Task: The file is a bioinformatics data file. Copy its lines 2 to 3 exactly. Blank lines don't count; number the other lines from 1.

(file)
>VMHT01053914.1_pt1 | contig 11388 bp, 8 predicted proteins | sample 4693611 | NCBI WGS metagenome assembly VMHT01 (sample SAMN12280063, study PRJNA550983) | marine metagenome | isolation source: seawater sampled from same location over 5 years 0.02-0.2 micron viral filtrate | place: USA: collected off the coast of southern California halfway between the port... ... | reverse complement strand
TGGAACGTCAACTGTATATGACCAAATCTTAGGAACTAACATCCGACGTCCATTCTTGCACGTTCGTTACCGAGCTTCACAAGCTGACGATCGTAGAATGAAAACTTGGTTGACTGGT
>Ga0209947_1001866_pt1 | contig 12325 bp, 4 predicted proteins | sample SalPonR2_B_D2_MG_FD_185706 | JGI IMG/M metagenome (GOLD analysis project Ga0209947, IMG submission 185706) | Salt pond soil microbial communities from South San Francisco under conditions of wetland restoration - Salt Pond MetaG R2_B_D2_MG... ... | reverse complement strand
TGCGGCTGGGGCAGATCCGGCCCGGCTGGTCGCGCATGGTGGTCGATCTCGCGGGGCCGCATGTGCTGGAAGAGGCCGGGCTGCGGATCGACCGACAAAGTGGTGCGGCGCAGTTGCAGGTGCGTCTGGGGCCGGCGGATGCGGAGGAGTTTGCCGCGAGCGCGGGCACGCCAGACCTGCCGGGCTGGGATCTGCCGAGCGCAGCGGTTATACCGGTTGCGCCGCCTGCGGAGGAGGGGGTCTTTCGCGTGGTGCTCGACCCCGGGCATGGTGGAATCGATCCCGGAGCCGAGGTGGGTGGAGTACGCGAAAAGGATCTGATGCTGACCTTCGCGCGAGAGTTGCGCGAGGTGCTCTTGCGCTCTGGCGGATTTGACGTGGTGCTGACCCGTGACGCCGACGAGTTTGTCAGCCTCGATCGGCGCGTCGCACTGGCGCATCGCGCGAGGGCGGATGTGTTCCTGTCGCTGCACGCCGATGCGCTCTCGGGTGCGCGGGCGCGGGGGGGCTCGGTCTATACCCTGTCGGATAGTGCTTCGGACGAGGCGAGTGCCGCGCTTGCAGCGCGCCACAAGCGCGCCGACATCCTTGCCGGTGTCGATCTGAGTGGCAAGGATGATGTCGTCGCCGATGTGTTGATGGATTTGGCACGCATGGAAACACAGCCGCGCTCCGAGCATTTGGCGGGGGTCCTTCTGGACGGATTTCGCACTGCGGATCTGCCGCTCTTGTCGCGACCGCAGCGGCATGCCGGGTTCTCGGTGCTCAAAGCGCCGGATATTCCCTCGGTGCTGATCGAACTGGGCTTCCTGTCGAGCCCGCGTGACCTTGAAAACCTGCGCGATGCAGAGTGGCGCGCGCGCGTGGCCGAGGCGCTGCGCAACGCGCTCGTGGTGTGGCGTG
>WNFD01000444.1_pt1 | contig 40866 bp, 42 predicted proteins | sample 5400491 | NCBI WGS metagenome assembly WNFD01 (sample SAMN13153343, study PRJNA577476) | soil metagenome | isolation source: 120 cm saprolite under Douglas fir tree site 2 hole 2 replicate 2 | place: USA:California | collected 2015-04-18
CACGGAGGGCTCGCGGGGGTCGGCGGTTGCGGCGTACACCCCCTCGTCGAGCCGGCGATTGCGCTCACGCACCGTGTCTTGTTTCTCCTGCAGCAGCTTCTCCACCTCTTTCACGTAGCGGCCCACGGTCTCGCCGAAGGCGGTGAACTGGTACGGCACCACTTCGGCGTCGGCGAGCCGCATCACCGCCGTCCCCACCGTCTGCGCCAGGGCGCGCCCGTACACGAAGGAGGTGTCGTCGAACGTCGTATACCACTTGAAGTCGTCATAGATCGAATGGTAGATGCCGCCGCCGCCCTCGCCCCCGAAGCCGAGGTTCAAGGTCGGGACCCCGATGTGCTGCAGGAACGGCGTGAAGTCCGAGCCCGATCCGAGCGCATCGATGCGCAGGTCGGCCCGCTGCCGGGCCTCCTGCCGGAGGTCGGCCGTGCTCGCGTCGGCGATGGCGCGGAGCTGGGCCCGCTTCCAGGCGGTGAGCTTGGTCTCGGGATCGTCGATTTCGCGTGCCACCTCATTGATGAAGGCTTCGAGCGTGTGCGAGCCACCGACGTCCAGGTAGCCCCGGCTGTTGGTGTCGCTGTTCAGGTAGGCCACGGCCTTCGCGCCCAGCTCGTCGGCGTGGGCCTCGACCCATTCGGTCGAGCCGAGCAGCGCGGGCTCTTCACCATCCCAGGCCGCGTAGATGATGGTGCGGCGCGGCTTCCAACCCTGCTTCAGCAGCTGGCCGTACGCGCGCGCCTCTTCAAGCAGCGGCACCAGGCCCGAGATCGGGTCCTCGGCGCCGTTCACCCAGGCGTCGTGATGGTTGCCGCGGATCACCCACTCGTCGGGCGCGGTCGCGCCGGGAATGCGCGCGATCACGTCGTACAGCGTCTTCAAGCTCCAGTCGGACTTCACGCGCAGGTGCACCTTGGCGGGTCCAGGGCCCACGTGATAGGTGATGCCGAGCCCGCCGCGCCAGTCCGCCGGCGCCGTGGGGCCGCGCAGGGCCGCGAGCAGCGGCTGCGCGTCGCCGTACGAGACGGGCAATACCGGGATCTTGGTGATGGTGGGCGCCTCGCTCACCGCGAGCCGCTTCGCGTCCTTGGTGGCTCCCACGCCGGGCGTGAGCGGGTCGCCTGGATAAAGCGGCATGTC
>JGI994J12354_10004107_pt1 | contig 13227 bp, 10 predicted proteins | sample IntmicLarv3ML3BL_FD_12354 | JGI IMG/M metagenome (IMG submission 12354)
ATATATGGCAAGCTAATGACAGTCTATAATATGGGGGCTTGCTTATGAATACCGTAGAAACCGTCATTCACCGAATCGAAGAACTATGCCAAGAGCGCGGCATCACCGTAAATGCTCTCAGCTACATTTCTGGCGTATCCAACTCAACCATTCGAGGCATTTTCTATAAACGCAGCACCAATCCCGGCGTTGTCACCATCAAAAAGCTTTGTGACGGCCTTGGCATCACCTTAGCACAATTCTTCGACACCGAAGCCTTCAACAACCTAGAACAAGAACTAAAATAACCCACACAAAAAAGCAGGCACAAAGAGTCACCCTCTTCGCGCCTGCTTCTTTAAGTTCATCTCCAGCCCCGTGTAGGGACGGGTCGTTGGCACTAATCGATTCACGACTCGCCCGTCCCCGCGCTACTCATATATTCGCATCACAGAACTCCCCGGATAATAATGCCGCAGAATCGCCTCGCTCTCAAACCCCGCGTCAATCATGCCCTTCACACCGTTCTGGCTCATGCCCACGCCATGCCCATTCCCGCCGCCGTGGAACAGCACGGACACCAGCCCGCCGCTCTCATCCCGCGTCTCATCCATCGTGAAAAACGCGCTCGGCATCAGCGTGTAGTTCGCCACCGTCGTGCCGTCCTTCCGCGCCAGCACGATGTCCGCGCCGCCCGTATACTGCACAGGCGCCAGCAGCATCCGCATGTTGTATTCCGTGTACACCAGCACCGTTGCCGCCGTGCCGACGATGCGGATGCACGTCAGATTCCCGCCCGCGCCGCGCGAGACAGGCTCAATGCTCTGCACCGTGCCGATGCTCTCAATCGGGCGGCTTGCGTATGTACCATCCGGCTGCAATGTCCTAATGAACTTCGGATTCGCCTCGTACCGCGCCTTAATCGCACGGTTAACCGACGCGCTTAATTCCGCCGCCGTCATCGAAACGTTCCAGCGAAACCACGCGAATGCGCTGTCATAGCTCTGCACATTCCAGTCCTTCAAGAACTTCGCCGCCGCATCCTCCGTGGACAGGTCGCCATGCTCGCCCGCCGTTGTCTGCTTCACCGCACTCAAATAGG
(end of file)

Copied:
TGGAACGTCAACTGTATATGACCAAATCTTAGGAACTAACATCCGACGTCCATTCTTGCACGTTCGTTACCGAGCTTCACAAGCTGACGATCGTAGAATGAAAACTTGGTTGACTGGT
>Ga0209947_1001866_pt1 | contig 12325 bp, 4 predicted proteins | sample SalPonR2_B_D2_MG_FD_185706 | JGI IMG/M metagenome (GOLD analysis project Ga0209947, IMG submission 185706) | Salt pond soil microbial communities from South San Francisco under conditions of wetland restoration - Salt Pond MetaG R2_B_D2_MG... ... | reverse complement strand